o joshua, where art thou?

ever heard of this guy named joshua redman?  it's quite the story.  he's the son of avant garde leader and tenor saxophonist dewey redman.  he grew up in berkeley, listening to a bunch of heavy jazz guys while tripping on the beatles, stevie, prince, and aretha.  smart cookie - graduated harvard summa cum laude (reminds of that clever line by luda in that old usher tune) and was accepted to yale law school.  won the monk competition.  great new face for jazz.  good looking, charismatic, catchy original tunes with catchier titles, fashion sense, and a flare for the dramatic (a friend told me once that he had seen redman taking some choreography lessons which, come to think of it, isn't a bad idea for an often tired style of music).

so... what happened?  when i first got into josh in '94, i picked up his self-titled album.  cool tunes, nice original sound, and something i desperately needed to see & hear. folks were flipping me old recordings of bird & diz, monk, the basie band, and i wasn't feeling it.  when i saw pics of josh looking all fresh and heard him doing tunes by james brown and monk mixed in with some originals, it may have been the first time that i considered jazz to be a viable style of music (don't tell my professors at the music school from that period in my life).  i quickly snagged his sophomore effort wish (one of my favorites) and dug the work out of pat & charlie & billy.  the pics looked stylish, the live tracks were happening, and man - his phrasing was out of this world. his sound was fat and warm, agile and flexy, youthful and wise. he geniusly paired songs by stevie and clapton with ornette and bird.  he was leading this music single handedly back into relevance with a younger demographic.

i'm listening to his latest effort james farm and am reminded of how disappointed i am in how things have shaken down for joshua redman.   is it him or is it me?  that's a loaded question, i understand, but i am still puzzled about this.  i imagine that my musical tastes and goals and beliefs have changed significantly since that first encounter with josh's musicianship, and could then only assume that his have too. maybe he wants to be more scientific.  maybe he wants to slow down a bit in terms of energy.  maybe he isn't interested in taking so many uncalculated risks.  as a parent of two boys and someone that sees himself sliding up into higher age brackets, i can understand all of this.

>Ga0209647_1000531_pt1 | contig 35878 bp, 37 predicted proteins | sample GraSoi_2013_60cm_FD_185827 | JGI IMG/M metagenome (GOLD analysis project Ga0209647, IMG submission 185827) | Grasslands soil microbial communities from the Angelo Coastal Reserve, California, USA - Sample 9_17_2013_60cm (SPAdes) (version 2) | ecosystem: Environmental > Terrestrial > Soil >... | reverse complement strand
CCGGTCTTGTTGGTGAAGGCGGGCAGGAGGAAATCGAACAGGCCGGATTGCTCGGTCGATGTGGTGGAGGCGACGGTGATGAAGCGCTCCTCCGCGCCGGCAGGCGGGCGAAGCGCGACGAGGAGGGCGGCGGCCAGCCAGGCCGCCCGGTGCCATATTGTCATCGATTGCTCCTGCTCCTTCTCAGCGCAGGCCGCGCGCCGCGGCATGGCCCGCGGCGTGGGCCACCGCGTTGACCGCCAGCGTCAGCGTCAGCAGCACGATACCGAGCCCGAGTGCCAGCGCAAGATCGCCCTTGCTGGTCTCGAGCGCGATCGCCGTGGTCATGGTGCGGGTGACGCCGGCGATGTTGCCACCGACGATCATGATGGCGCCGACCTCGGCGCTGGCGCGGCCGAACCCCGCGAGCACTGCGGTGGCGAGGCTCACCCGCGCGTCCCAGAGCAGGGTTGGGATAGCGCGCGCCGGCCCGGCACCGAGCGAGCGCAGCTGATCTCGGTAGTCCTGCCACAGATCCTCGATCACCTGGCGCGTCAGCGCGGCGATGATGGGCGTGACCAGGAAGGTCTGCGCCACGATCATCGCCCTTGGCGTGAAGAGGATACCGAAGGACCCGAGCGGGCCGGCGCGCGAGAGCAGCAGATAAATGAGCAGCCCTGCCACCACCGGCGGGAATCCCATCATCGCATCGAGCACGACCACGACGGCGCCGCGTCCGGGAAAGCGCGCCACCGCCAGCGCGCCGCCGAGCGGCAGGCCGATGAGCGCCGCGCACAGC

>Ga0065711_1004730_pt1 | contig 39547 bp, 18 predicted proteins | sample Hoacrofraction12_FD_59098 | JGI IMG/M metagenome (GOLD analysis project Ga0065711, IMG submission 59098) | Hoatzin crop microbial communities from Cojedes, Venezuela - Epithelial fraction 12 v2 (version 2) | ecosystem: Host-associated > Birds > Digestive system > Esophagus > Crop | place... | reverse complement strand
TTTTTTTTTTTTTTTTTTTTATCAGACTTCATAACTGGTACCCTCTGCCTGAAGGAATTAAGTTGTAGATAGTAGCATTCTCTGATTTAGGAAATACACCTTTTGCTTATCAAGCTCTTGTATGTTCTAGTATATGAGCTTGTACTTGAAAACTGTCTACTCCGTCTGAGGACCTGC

is he a victim of the hype?  there was a huge buzz about him when he hit the scene.  he was featured all over the place - tv, magazines, festivals, movies, interviews, merch, etc.  he sat in on snl sets, toured with derek trucks and jammed with umphrey's mcgee.  jazz is often in need of a fresh faced messiah, and he seemed to fit the bill.  lots of jazz musicians are more about their own thing than they are about reaching across the divide to the listener.  josh was bestowed all sorts of honors and responsibilities, sought out and otherwise.  he served as artistic director for sfjazz, a non-profit and highly influential jazz machine.  is this too much all at once?  maybe, but he's the perfect package.

he was tremendous early in his career, which begs several questions. was it the players?  early co-conspirators included brian blade, brad mehldau, christian mcbride.  the aforementioned have all blossomed into their own bandleaderships with distinctly different voices.  i'm relieved to know that he is touring with brad (whom i LOVE) in a duo setting.  i was also curious to hear what he sounded like with my faves the bad plus when they did a week long residency at the blue note this spring.  i have it on pretty good authority that he was about as polar opposite as you could be with those guys throughout their run.  is it his fault that he was set up with a counter-opposite trio, most likely as a marketing trick?  sure it may have sold tickets, but i was told that it defeated the music in the process.  tbp is free flowing and tight and exploratory and risky, while redman was surgical and safe and transcribable.

he is undoubtably a great guy - bright, eloquent, big sound, musical, personable, handsome, versatile.  i really dig joshua redman, wish, moodswing, elastic, and a saturday night live appearance with jewel.  he is his own man.  i wouldn't compare him to other tenor players either.  i don't view myself as an alto player, nor do i size myself up next to other altoists. i try to keep stride with ornette, derek bailey, dolphy, dave douglas, kurt, keith underwood, jaco, joan sutherland, and could care less what other alto players are up to.  comparing josh to other tenor players of his time would be unfair.

my tastes have probably changed - his too - throughout our joint evolution.  maybe we are simply growing apart, although that sounds like i am married to the guy.  we aren't, btw.

now... with all that said... this is killing